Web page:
Are there limits or reporting requirements on the dollar amount for gifts being provided to customers and non-customers attending a bank grand opening?
There will be no requirements to open an account. Anyone who attends the grand opening will receive a gift. What regulation would apply to this?
We are trying to develop a Refer-a-friend program. We will offer a $50 bonus" for referring customer and a $50 bonus for the referred customer once the account is opened with direct deposit and they use a debit card a predetermined number of times in 60 days. We have a third party company that tracks referrals and bonuses which is trying to tell me I don't have to 1099 anyone because we're not paying the bonus at account opening - we're paying the bonus for meeting the qualifications of the program. Is a 1099 required for a $50 refer-a-friend bonus?
This is about an advertisement that offers a bonus to a customer and one of the conditions to be met in order to qualify for the bonus is having a set
number of debit transactions posted to the customer's account within a specific period of time. When disclosing this qualification in the ad for
the customer, should it be specified as "posted and cleared to your account" to be more clear and conspicuous or is the language "posted to your account"
Does Reg DD indicate the need to specify the term "cleared or completed"
when referring to posted?
I have been trying to find what the requirements are for giving bonuses to open a new account. There are advertisements everywhere of cash offerings, freebies, or giveaways. We’re still stuck on the value of offer cannot exceed $10, however we see TV ads offering $300 to open an account.
What compliance issues do we need to address if our offerings go beyond $10? As an example, April is Teach your Children to save month. Marketing has come up with a campaign that if you come by and get a piggy bank and bring it back full of coin with your child and use it to open an account, the bank will also deposit $10 into that new account, or it could be an existing account.
I would like to know what (if any) parameters surround banks giving bonuses to customers. I am familiar with the typical $10 refer a friend program but I am looking at amounts exceeding $10,000 on more than one occasion. The bonus or referral fee (I’m not sure how it is categorized) is paid based on how many people sign up for pre-paid cards on a monthly basis. I was able to find this article (noted below) but I think it misses the mark regarding what I’m looking for. The reason why I saved this article was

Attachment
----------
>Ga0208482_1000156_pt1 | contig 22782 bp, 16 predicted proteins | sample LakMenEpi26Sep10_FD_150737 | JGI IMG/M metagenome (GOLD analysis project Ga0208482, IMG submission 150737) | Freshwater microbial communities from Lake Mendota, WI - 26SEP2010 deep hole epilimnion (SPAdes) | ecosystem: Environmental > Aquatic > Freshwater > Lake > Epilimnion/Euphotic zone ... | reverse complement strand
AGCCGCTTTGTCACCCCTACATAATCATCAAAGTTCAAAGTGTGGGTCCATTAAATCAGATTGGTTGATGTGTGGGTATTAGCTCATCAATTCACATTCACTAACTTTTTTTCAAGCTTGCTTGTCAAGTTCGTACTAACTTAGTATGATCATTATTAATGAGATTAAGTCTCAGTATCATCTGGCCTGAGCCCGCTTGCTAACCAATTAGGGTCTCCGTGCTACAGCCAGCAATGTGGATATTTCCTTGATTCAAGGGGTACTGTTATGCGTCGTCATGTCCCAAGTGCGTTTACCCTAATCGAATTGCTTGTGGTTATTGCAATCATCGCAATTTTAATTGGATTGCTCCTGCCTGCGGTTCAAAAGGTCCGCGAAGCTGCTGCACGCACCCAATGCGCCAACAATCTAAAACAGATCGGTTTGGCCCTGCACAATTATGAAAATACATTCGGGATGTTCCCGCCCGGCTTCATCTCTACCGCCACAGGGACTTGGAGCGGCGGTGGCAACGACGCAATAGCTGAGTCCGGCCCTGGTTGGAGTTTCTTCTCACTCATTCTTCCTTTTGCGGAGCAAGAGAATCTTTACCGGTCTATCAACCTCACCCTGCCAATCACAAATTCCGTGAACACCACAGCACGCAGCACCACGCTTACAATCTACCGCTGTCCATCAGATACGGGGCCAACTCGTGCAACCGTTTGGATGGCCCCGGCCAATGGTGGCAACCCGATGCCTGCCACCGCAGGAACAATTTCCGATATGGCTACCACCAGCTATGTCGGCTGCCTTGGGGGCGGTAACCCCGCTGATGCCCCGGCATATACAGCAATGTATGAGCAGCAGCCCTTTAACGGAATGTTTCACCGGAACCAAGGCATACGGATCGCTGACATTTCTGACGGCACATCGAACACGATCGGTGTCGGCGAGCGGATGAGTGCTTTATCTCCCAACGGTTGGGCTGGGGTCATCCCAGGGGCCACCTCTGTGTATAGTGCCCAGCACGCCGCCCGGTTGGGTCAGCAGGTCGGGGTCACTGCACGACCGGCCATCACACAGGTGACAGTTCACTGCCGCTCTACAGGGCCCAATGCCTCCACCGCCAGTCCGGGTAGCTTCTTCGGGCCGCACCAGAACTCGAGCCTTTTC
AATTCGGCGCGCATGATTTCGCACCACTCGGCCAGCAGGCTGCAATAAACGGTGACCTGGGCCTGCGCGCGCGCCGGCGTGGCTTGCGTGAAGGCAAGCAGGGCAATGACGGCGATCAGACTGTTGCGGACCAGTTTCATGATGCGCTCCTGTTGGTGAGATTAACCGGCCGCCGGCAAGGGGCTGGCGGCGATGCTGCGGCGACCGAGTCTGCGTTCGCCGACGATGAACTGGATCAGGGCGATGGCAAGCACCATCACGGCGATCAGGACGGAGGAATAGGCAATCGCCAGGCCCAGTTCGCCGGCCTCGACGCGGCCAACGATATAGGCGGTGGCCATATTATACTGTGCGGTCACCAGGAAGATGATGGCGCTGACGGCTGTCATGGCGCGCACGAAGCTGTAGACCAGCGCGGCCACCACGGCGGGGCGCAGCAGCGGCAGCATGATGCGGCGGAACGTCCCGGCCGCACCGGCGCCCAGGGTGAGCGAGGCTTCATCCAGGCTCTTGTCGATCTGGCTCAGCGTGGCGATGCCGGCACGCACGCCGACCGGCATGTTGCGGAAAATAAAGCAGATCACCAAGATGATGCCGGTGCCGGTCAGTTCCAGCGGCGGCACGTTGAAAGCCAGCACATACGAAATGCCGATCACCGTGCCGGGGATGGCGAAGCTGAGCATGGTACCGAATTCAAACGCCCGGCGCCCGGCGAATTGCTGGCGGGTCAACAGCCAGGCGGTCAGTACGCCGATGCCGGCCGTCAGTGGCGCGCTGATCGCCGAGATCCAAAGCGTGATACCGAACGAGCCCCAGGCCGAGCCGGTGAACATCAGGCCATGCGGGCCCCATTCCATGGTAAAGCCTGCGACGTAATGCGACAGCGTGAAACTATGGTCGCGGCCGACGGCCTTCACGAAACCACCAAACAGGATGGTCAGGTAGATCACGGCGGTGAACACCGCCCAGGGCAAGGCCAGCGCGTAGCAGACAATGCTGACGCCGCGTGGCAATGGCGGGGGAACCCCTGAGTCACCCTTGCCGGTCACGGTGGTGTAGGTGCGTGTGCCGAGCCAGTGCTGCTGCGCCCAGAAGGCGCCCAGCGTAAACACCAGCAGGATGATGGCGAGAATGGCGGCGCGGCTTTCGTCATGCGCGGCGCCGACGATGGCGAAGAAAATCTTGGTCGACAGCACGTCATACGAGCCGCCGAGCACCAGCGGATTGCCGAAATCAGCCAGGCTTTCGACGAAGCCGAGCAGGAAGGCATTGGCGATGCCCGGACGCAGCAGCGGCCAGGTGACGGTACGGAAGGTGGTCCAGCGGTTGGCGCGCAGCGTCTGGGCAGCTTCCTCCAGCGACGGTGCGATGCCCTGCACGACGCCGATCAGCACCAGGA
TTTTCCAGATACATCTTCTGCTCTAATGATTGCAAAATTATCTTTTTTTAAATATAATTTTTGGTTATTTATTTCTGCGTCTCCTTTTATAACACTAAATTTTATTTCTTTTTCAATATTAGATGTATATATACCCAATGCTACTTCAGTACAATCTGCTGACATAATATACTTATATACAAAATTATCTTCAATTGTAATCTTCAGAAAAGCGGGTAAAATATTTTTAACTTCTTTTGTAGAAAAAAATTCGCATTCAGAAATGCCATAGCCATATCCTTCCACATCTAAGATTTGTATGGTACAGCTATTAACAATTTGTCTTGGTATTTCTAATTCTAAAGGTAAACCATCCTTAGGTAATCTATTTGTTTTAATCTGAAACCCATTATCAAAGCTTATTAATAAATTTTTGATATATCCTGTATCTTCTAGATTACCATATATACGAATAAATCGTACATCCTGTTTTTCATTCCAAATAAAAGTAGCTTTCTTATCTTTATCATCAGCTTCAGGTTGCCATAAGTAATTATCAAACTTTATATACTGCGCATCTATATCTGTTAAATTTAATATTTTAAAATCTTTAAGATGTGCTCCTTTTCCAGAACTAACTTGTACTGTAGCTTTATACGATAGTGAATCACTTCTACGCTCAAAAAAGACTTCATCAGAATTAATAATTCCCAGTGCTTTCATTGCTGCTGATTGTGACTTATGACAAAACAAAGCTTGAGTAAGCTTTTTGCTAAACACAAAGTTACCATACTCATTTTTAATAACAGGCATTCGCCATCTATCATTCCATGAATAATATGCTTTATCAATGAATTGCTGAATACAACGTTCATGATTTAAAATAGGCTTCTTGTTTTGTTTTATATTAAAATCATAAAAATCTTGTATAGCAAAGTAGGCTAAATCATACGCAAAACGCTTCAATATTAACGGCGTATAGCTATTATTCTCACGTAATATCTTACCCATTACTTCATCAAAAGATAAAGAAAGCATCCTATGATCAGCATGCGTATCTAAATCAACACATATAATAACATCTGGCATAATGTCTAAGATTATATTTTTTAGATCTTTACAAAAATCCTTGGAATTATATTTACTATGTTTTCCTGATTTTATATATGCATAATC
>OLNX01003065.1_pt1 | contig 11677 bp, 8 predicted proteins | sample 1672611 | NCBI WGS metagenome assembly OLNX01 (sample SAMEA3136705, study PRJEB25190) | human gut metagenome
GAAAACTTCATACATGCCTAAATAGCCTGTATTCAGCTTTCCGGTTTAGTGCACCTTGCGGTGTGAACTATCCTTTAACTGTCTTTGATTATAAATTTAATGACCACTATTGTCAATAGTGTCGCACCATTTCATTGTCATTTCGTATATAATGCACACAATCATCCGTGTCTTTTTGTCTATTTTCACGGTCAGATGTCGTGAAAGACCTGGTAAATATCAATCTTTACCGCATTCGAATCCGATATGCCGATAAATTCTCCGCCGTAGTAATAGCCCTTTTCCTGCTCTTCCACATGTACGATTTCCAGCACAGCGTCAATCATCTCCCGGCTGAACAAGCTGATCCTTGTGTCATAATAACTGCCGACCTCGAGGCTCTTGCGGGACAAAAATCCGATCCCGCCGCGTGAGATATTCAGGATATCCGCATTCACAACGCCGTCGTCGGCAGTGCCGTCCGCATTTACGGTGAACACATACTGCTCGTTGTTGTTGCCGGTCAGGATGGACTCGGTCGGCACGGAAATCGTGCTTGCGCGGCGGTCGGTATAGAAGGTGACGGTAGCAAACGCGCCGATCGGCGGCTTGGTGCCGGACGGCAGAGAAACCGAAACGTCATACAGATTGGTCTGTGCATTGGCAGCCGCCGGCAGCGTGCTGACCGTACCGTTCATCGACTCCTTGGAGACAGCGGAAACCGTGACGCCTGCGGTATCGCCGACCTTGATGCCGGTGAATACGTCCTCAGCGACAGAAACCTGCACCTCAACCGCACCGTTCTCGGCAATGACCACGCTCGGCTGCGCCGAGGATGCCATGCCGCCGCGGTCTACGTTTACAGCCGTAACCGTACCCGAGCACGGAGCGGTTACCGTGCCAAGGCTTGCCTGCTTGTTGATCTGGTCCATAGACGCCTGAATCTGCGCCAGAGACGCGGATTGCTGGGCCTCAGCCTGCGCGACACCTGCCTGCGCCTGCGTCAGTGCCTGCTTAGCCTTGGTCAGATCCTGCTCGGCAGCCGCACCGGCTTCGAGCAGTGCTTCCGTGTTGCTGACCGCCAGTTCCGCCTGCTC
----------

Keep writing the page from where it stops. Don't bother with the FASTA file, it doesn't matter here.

the bonus payments I’m referring to do not fall within the guidelines of numbers 1-3. “Now let’s look specifically at Regulation Q and what it has to say about paying a bonus on an account. In fact, §217.101 is specifically titled “Premiums on Deposits.” (a) Section 19(i) of the Federal Reserve Act and 217.3 of Regulation Q prohibits a member bank from paying interest on a demand deposit. Premiums, whether in the form of merchandise, credit, or cash, given by a member bank to a depositor will be regarded as an advertising or promotional expense rather than a payment of interest if: (1) The premium is given to a depositor only at the time of the opening of a new account or an addition to an existing account; (2) No more than two premiums per account are given within a 12–month period; and (3) The value of the premium or, in the case, of articles of merchandise, the total cost (including taxes, shipping, warehousing, packaging, and handling costs) does not exceed $10 for deposits of less than $5,000 or $20 for deposits of $5,000 or more. “
Is a bank able to give a fee (10 or 20 dollars) to a both the customer and the non-customer if they refer a non-customer to the bank and they invest in a CD account?
Could you please settle a disagreement we’re having regarding MLOs as defined by the S.A.F.E. Act? All of our mortgage (as defined by the S.A.F.E. Act) underwriters receive only straight salary compensation. They receive no additional compensation, e.g. incentive pay, bonuses, commissions, based on the number of mortgages they underwrite or the rates and terms of those mortgages and they do not engage in any solicitation of mortgage loan business. All rates and terms are set by senior management. There are no rate spreads and all underwriters are bound by the set rates and terms. They engage in no negotiating of rates or terms with applicants. Although manufactured home underwriters are permitted to consider a written request from an applicant for a deviation from the posted terms, the granting of the requested term does not affect the underwriter’s compensation. Do you believe these underwriters would be considered MLOs as defined by the Act.
We have businesses that write checks to employees for bonus money or for change orders. If the amounts are over $10,000, how do we fill out the CTR? Under the business or the person who walks away with the cash?
We would like to give away tickets to a sporting event to customers who open new accounts, but our compliance officer says that the value of a gift to a customer cannot exceed $10.00.
Even though I read through the white paper "Bonus on Accounts" that David Dickinson wrote, I am having trouble determining the compliance impact to our bank if we elected to pay for the first order of checks and the cost of the checks exceeds the $10/$20 "premium rule."I would appreciate feedback on any of the following:<ol><li>We could not exceed the $10/$20 premium rule if the account was a true demand deposit.<li>If the value of the $10/$20 premium rule is $12.00, but the cost ends up being less than $10.00 because the vendor provides a volume discount, which amount is the bank allowed/required to apply?<li>Under Reg. DD, is the payment of the first order of checks considered the absorption of expenses or the reduction of fees? </ol>